While the Kremlin promptly congratulated Russian journalist Dmitry Muratov on winning the Nobel Peace Prize on Friday, the relentless repression of Russia against independent media he shows no signs of giving in.
This week, leaked documents from the Pandora Papers revealed that an alleged former lover of the president, Vladimir Putin, purchased a 3.6 million euro (US $ 4.2 million) apartment in Monaco. This reinforced the belief within the Kremlin that there is a Western campaign to tarnish its image, two people close to the government said. The pressure on the independent media is likely to intensify.
“This was a direct attack on Putin,” said Alexander Ionov, a pro-Kremlin activist who successfully lobbied authorities to impose draconian restrictions on media critical of the president. “We are going to wage a relentless battle with them and the organizations that sponsor them in the United States and the United Kingdom.”
Kremlin spokesman Dmitry Peskov dismissed the revelations of Pandora’s papers, telling reporters that “it is not clear how this information can be trusted.” While Russia has always been a hostile environment for journalists who criticize the authorities, pressure on independent media soared this year after the imprisonment of Alexey Navalny, Putin’s most outspoken critic.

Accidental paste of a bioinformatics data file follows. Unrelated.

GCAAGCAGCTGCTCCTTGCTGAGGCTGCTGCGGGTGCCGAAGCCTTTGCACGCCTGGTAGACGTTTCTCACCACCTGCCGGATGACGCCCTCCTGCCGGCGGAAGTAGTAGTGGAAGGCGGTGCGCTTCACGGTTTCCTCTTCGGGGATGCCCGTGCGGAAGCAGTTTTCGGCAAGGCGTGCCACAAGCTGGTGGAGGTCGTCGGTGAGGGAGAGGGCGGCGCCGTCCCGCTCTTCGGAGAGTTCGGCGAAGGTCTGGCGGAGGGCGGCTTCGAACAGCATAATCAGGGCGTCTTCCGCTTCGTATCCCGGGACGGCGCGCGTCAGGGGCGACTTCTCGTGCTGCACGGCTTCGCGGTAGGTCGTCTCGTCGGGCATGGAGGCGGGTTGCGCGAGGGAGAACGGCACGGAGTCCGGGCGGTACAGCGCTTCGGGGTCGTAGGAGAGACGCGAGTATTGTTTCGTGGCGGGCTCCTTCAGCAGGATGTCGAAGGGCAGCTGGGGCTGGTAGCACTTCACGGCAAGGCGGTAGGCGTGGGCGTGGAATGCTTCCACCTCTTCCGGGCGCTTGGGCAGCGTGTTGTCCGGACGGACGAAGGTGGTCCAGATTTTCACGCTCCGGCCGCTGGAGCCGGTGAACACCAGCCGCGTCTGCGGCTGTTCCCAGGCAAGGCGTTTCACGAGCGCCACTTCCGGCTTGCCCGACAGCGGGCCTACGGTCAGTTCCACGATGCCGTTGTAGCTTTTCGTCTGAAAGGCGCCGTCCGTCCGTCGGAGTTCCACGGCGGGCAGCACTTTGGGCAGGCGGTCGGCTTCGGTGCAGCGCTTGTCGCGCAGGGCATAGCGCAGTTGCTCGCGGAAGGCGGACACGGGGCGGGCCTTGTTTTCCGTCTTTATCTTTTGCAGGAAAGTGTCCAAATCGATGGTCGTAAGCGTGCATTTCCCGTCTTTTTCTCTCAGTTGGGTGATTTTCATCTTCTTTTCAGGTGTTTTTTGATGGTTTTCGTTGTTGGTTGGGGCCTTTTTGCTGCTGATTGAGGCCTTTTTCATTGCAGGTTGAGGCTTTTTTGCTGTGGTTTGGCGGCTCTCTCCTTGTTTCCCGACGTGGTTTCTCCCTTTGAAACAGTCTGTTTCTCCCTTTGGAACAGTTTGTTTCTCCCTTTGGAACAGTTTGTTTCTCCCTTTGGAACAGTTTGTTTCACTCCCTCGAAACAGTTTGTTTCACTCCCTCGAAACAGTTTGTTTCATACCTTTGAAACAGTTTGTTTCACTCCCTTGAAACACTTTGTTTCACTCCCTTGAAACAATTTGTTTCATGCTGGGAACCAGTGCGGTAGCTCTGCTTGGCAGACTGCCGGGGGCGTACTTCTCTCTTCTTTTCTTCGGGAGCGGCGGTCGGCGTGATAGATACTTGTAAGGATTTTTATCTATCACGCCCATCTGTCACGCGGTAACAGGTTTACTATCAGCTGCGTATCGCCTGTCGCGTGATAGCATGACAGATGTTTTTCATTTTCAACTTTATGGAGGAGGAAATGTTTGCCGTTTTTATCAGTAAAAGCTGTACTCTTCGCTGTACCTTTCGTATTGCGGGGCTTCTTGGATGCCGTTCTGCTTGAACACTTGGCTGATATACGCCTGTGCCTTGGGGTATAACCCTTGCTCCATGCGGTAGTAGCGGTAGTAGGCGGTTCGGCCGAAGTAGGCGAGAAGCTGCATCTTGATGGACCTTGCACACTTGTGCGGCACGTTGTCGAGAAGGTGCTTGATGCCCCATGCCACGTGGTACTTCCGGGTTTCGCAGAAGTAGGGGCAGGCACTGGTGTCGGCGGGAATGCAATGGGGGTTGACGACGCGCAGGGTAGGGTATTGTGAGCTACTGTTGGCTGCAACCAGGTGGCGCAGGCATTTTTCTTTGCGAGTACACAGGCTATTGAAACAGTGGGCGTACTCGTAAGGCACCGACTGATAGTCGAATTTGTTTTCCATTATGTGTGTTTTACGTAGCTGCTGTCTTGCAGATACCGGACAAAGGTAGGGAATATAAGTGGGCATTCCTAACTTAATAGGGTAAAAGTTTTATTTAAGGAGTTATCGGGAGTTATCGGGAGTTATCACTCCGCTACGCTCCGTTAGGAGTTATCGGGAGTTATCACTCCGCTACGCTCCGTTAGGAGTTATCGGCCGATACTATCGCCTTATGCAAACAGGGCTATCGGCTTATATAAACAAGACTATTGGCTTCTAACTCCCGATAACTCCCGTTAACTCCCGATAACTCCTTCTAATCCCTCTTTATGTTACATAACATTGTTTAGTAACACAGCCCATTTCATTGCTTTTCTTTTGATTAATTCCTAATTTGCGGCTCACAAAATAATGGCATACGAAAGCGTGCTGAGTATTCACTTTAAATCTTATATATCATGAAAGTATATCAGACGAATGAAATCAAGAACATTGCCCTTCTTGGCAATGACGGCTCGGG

Shortly after his arrest in January, Navalny appeared in a YouTube video that had more than 119 million views and claimed that Putin owned a giant $ 1.3 billion palace on the Black Sea. The Russian leader denies having ties to the property. Subsequently, prosecutors declared that Navalny’s national network of activists was “extremist.”
Roman Badanin, editor-in-chief of Proekt – an investigative website that was banned – is now in the United States and created a new media outlet. He called the accusations that he is a Western agent “classical Soviet-style propaganda taught to Putin and his associates at the KGB school.”
Vazhniye Istorii editor-in-chief Roman Anin promised to continue his work. “Putin and his entourage sincerely believe that all independent investigative journalists work for Western intelligence services,” he said.
Maria Zakharova, a spokeswoman for the Foreign Ministry, criticized last month the “pseudo-investigations” of Navalny’s allies, claiming that they are led by “the intelligence services of countries that see Russia as their enemy.”
Nobel laureate Muratov is editor-in-chief of the investigative newspaper Novaya Gazeta, which he co-founded in 1993 with the backing of former Soviet leader Mikhail Gorbachev. He dedicated the award to four of his journalists who had been killed “defending people’s right to freedom of expression,” as well as to a lawyer and rights activist who had worked with them.
“Since they are not with us,” he said, the Nobel Committee “apparently decided that I should tell everyone that.”
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Kremlin praises Nobel laureate but expands crackdown on media